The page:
That was when I discovered what turned out to be my Holy Grail, Balch Games’s Spikes High.This no frills, dice-based game was just what I was looking for. Deceptively simple and compact, it did away with individual player cards, instead encompassing whole teams on one sheet. Like Statis Pro, it accurately compared batter vs pitcher, but better yet it took into account the lefty-vs-righty differential! It also added nifty elements like allowing pitchers and hitters to get into “grooves,” where they performed at a higher-than-usual peak for short periods. Ditto for off periods, where batters can’t buy a hit, or when it seems everything a pitcher throws gets hit hard. In this way it mimicked real-life streaks and slumps. Spikes High also introduced another key element of verisimilitude, a defensive factor for each player, replicating the player’s strengths (or weaknesses) in the field.
Spikes High became my new obsession, and once I realized how simple and intuitive its player ratings were, I was able to create my own player ratings for the current baseball season. As time passed, I added custom rules to the game, creating special charts for unusual circumstances like passed balls, wild pitches, player injuries, different stadium and weather conditions, and even umpire confrontations resulting in player ejections. By the middle of my freshman year of college, I had “perfected” the game; I’m embarrassed to admit that I spent more time than I should have perusing linescores in the college library’s newspaper sports pages than I did studying for my classes that year. I did, however, teach myself a lot about computers by using them to format and print out my improvements to the Spikes High rulebook!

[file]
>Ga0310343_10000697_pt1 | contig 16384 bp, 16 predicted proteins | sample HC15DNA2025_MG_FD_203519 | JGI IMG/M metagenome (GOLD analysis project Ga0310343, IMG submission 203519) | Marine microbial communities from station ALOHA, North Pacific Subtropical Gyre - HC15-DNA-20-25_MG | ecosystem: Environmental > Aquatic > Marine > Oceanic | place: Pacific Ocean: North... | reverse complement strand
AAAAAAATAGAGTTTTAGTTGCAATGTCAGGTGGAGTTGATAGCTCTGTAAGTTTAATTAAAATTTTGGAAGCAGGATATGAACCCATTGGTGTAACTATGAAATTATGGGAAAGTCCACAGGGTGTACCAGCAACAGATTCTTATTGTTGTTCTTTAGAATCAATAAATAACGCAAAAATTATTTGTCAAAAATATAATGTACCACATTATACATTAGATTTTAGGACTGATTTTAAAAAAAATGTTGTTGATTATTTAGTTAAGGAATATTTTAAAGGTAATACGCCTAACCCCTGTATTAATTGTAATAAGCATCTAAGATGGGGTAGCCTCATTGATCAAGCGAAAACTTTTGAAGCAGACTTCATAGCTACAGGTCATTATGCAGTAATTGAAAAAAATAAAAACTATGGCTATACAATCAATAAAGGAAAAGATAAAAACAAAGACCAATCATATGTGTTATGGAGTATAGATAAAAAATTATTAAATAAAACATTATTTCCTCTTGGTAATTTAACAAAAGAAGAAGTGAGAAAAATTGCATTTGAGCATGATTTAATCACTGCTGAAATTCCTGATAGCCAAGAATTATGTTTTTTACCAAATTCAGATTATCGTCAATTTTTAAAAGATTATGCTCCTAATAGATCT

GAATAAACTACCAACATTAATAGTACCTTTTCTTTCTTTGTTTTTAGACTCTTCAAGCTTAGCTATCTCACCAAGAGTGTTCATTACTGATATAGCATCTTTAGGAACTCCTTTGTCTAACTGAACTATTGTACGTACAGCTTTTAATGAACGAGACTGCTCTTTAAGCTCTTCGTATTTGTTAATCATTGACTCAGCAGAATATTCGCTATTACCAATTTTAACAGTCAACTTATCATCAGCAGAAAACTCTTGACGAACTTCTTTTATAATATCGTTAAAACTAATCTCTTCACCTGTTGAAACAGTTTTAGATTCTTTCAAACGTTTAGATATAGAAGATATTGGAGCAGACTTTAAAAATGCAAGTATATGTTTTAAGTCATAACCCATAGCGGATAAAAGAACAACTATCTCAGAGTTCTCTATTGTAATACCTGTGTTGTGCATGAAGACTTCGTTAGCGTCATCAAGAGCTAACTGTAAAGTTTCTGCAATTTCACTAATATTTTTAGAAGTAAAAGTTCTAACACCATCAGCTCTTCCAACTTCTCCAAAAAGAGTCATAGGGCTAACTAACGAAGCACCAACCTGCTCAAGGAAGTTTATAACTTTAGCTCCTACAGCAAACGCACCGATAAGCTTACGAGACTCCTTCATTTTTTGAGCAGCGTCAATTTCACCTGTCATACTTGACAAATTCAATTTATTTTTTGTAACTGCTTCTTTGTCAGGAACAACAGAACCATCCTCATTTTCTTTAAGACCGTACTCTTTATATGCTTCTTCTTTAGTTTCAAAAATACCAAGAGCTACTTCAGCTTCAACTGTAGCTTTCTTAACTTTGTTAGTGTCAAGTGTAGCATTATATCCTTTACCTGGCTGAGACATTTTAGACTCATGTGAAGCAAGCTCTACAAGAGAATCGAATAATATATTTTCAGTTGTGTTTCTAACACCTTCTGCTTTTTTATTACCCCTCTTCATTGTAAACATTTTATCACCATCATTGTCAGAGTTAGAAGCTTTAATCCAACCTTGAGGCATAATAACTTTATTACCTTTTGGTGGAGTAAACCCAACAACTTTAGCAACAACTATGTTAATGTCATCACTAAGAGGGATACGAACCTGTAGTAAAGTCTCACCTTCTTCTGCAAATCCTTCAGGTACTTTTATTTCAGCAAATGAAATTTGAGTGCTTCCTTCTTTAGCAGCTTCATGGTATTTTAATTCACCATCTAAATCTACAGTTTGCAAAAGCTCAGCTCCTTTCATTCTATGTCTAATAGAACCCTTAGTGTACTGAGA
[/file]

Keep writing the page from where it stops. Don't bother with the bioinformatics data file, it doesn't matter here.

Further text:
Best of all, I soon found a group of like-minded baseball nerds to whom I introduced the game. (I also finally found some new friends to play D&D with, but that’s another embarrassing story.) We had many good times in our dorm’s common rooms waging battle with our favorite teams, feeling for once that as fan-managers we really did have influence over our beloved teams’ fortunes. And while I wasn’t like Jack Kerouac, and didn’t write newspaper-style stories of the exploits of my “fantasy” teams, I found endless stories of drama, exhilaration, plunging disappointments, and exuberant laughs by poring over the scorecards and stats of my fictional baseball campaigns.
Oddly, by the middle of sophomore year, right around the time I found myself in a romantic relationship, my interest in Spikes High began to wane. By the end of my sophomore “campaign,” the game was tucked away underneath my bunk. It seems I had (finally) outgrown the need.
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I met Warren C. many years after my fantasy baseball addiction, and he asked why I never played Strat-O-Matic Baseball. I can’t say. For some reason I never knew about it, not until long after I was already addicted to Spikes High. (I also have a vague memory that Strat-O-Matic was kind of pricey for an impoverished student.) Anyway, years later I did acquire Strat-O-Matic, but by then my geek genes just weren’t strong enough to learn all the rules and decipher all the arcane symbols. But Strat-O-Matic devotees swear it’s the most realistic baseball simulator ever.
I’ve also never owned a video game system, and even though I’ve tried various computer baseball games, the experience of video game baseball just isn’t as fun as the more primitive games of my youth. Weirdly enough, despite all the rules, and cards, and charts, and directions, those board (or dice and pencil) games seemed to require more imagination, and were therefore a lot more fun.